The "cooperative working agreement" [Exhibit B] is slightly more problematic. It might be argued that the first sentence, in which the parties agree "to cooperate to whatever extent is available," is not sufficient, without more, to create a contract. "An alleged agreement which is too vague, indefinite and uncertain is not an enforceable contract." Wiley v. Bertelsen, 770 S.W.2d 878 (Tex. App.-Texarkana 1989, no writ). On the other hand, when an agreement itself provides a standard to be applied in determining an element of a contract, the contract is sufficiently definite to be enforceable. Cap Rock Elec. Coop. v. Texas Utils. Co., 874 S.W.2d 92, 100 (Tex. App.-El Paso 1994, no writ). In our opinion, the uncertainty of "to whatever extent is available" can be determined to be certain in any particular instance. In any event, the second sentence of the "cooperative working agreement" in all likelihood creates a contract. We have not been informed of the "procedures governing the operation of STAR," but we assume for purposes of this opinion that they encompass at least some of the provisions of the previous "operational agreement." To the extent that the Sheriff, as a party to the agreement, promises to provide to, and receive from, any other party the law enforcement services described in the "operational agreement," the "cooperative working agreement" must be deemed a "contract." On the other hand, if the "cooperative working agreement" does not constitute a contract, it is simply a nullity: no party has agreed to do anything.
With these principles in mind, we answer your first, second, and fourth questions in the negative. Unless a statute expressly grants the sheriff or other county official the authority to contract for the county, the general power to make contracts binding upon a county belongs to the commissioners court. Anderson v. Wood, 152 S.W.2d 1084, 1085 (Tex. 1941); Tex. Att'y Gen. Op. Nos. JC-0214 (2000) at 7; DM-111 (1992); DM-67 (1991). A number of statutes grant to a sheriff the authority to enter into agreements in limited circumstances. See, e.g., Tex. Fam. Code Ann. § 261.3019 (Vernon Supp. 2000) (authorizing contracts between a sheriff and the Department of Protective and Regulatory Services); Tex. Gov't Code Ann. § 511.012 (Vernon 1998) (authorizing agreements between sheriffs regarding the transferring and receiving of prisoners); Tex. Loc. Gov't Code Ann. § 351.0415 (Vernon 1999) (authorizing sheriff to contract with a person to operate a jail commissary). We find no provision in Texas law authorizing a sheriff to enter into the kind of contract you have described. On the contrary, chapter 362 of the Local Government Code, which permits a local governmental body to "provide for . . . its regularly employed law enforcement officers to assist another county, municipality, or joint airport," requires that such assistance be authorized "by resolution or order of" the local governmental entity's "governing body." Tex. Loc. Gov't Code Ann. § 362.002 (Vernon 1999). We conclude therefore that a sheriff may not contract with other sheriffs or municipalities to provide general law enforcement services, including investigatory services, without the approval of the commissioners court of his county.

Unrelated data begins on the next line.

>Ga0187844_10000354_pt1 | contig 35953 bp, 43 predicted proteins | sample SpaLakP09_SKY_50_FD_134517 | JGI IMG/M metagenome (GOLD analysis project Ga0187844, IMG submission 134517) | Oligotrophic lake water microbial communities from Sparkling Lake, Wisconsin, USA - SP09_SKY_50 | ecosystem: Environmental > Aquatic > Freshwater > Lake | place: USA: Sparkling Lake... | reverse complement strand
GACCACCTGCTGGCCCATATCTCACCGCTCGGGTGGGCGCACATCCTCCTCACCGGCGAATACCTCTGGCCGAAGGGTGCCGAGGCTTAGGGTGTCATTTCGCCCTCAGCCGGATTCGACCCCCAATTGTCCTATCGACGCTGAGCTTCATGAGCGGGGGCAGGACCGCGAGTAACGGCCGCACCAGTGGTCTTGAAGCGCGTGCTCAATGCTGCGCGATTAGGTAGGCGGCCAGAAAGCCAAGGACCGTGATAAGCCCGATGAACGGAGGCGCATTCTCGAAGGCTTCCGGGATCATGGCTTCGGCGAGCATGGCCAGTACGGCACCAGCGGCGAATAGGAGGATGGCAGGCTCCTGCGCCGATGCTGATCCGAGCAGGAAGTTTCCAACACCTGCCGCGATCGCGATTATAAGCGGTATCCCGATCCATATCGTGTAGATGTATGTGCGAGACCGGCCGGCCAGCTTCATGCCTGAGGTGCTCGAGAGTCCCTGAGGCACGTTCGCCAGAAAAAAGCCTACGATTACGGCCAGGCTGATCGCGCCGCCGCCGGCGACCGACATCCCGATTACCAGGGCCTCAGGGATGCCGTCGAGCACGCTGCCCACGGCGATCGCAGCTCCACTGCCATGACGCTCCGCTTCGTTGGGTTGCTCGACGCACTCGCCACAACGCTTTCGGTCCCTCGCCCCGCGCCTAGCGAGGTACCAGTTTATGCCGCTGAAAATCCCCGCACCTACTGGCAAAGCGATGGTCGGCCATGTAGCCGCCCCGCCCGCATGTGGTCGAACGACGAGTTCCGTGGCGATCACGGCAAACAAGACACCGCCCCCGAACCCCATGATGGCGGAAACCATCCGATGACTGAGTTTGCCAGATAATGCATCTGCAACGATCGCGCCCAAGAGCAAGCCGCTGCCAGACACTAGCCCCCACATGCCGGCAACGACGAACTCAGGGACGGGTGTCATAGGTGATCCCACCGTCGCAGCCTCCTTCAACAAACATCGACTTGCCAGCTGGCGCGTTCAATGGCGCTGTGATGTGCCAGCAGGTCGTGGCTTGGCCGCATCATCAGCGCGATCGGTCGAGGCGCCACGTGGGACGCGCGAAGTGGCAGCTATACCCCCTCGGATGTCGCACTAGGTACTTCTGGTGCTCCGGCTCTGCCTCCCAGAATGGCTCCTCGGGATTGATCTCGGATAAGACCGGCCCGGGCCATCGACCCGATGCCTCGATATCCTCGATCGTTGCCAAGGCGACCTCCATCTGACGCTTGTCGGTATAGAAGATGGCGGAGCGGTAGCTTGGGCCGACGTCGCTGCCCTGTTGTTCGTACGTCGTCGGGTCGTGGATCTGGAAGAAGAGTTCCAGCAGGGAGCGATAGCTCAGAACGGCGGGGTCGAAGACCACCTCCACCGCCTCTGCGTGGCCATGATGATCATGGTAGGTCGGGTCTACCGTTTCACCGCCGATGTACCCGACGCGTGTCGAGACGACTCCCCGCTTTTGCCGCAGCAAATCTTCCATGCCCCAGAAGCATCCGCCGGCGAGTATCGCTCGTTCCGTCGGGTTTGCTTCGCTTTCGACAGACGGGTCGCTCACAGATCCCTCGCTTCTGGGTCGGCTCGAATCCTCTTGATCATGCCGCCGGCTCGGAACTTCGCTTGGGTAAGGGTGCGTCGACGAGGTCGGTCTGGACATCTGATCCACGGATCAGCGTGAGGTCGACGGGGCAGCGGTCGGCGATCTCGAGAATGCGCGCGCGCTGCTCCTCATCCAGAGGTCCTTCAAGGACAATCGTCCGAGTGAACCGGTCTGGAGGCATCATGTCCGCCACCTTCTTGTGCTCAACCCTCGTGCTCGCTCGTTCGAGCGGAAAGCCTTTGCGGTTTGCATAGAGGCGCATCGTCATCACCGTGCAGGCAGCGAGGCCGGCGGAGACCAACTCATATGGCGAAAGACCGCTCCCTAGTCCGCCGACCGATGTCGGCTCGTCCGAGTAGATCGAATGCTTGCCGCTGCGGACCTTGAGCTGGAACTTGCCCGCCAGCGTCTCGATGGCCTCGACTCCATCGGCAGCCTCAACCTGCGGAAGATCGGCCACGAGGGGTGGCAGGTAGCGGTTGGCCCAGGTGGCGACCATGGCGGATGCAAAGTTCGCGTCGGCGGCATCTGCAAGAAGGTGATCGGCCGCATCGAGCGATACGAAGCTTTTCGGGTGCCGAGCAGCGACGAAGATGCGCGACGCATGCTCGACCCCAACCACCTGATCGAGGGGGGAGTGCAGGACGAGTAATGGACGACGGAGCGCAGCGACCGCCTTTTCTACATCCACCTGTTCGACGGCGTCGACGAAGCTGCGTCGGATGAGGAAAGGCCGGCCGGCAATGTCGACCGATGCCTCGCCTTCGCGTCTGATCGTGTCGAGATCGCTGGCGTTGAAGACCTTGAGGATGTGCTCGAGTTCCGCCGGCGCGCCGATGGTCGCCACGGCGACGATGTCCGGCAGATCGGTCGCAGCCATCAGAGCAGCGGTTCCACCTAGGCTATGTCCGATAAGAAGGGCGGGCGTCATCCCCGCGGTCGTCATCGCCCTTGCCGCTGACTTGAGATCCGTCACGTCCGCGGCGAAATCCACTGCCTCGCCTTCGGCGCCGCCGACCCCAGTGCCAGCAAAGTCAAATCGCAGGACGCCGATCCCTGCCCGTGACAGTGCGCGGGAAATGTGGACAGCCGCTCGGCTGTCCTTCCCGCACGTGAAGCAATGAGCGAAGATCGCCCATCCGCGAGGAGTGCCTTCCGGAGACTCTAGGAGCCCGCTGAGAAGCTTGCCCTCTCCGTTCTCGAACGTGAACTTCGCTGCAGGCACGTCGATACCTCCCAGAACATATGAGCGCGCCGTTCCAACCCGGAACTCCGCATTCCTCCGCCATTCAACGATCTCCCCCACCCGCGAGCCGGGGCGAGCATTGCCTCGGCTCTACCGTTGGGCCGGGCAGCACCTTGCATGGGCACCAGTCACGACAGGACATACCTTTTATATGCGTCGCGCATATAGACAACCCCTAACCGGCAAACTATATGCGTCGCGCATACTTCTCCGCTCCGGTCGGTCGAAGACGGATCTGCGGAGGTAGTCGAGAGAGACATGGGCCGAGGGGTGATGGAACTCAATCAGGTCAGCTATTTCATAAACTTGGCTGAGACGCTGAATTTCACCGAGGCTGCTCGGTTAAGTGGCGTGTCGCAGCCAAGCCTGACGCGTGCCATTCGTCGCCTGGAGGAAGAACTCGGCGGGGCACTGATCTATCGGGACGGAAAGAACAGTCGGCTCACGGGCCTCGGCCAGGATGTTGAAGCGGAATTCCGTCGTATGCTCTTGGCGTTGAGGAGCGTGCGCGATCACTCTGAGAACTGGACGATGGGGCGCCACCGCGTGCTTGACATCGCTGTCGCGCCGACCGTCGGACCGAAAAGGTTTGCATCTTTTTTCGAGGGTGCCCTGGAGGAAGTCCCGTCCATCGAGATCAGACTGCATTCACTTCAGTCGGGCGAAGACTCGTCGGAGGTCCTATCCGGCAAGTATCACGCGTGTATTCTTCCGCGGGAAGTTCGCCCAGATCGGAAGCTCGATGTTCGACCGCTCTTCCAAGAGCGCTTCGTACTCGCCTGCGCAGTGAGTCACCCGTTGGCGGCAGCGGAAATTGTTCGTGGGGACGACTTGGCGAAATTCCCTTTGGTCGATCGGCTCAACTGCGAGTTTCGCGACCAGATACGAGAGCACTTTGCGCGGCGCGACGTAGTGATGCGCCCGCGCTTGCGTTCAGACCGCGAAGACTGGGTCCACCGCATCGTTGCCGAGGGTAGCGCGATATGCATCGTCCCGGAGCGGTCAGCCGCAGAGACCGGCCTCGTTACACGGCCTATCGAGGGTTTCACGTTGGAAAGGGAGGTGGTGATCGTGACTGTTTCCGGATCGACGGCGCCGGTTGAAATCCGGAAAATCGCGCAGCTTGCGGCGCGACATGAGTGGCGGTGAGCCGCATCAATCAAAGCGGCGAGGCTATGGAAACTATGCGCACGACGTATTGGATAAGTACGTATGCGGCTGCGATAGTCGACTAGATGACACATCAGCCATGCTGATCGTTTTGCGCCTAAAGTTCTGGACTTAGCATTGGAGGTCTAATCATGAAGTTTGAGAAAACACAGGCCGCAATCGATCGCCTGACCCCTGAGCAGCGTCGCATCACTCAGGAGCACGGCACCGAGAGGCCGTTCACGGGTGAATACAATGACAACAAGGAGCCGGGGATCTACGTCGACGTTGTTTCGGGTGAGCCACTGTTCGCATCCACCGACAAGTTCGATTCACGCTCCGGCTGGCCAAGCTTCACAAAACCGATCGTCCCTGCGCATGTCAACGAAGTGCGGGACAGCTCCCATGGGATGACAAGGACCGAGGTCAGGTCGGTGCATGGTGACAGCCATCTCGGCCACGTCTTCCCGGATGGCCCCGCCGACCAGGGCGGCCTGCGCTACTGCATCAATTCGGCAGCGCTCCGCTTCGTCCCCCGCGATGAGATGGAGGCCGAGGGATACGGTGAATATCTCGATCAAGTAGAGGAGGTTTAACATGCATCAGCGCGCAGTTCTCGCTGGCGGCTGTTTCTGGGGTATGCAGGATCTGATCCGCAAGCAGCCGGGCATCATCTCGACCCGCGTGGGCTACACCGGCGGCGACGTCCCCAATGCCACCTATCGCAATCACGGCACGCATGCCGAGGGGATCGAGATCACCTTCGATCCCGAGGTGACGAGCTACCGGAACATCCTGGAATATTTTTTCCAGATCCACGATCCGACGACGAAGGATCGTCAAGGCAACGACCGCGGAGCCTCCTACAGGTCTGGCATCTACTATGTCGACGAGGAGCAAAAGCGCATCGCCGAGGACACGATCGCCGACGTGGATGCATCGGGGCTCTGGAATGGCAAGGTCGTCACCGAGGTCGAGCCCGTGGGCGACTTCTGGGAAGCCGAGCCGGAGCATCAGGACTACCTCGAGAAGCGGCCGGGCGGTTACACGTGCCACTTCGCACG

But even if, as the Sheriff seems to contend, the effect of the "cooperative working agreement" is altogether nugatory, it does not follow that the Sheriff may, without benefit of contract or agreement, furnish the kind of law enforcement services contemplated by either of the agreements. Thus, your next question is whether a sheriff, "without the consent of the Commissioners Court of his County [may] temporarily provide law enforcement assistance, in the form of manpower and resources, to another Texas Sheriff at the request of the other Texas Sheriff and under the direction and authority of the requesting Sheriff for the protection of life and property in the requesting Sheriff's county, during times of natural or man-made disasters." We have already noted chapter 362 of the Local Government Code. The provisions in that chapter authorize one local governmental body to provide the assistance of its law enforcement officers to another such body. Assistance is limited to situations of "civil emergency," when "additional law enforcement officers [are] necessary to protect health, life, and property . . . because of disaster, riot, threat of concealed explosives, or unlawful assembly characterized by force and violence or the threat of force and violence by three or more persons acting together or without lawful authority." Id. Furthermore, the Sheriff is not empowered to provide this assistance on his own. Rather, the "governing body," in this case the commissioners court, must authorize the deployment of these additional personnel.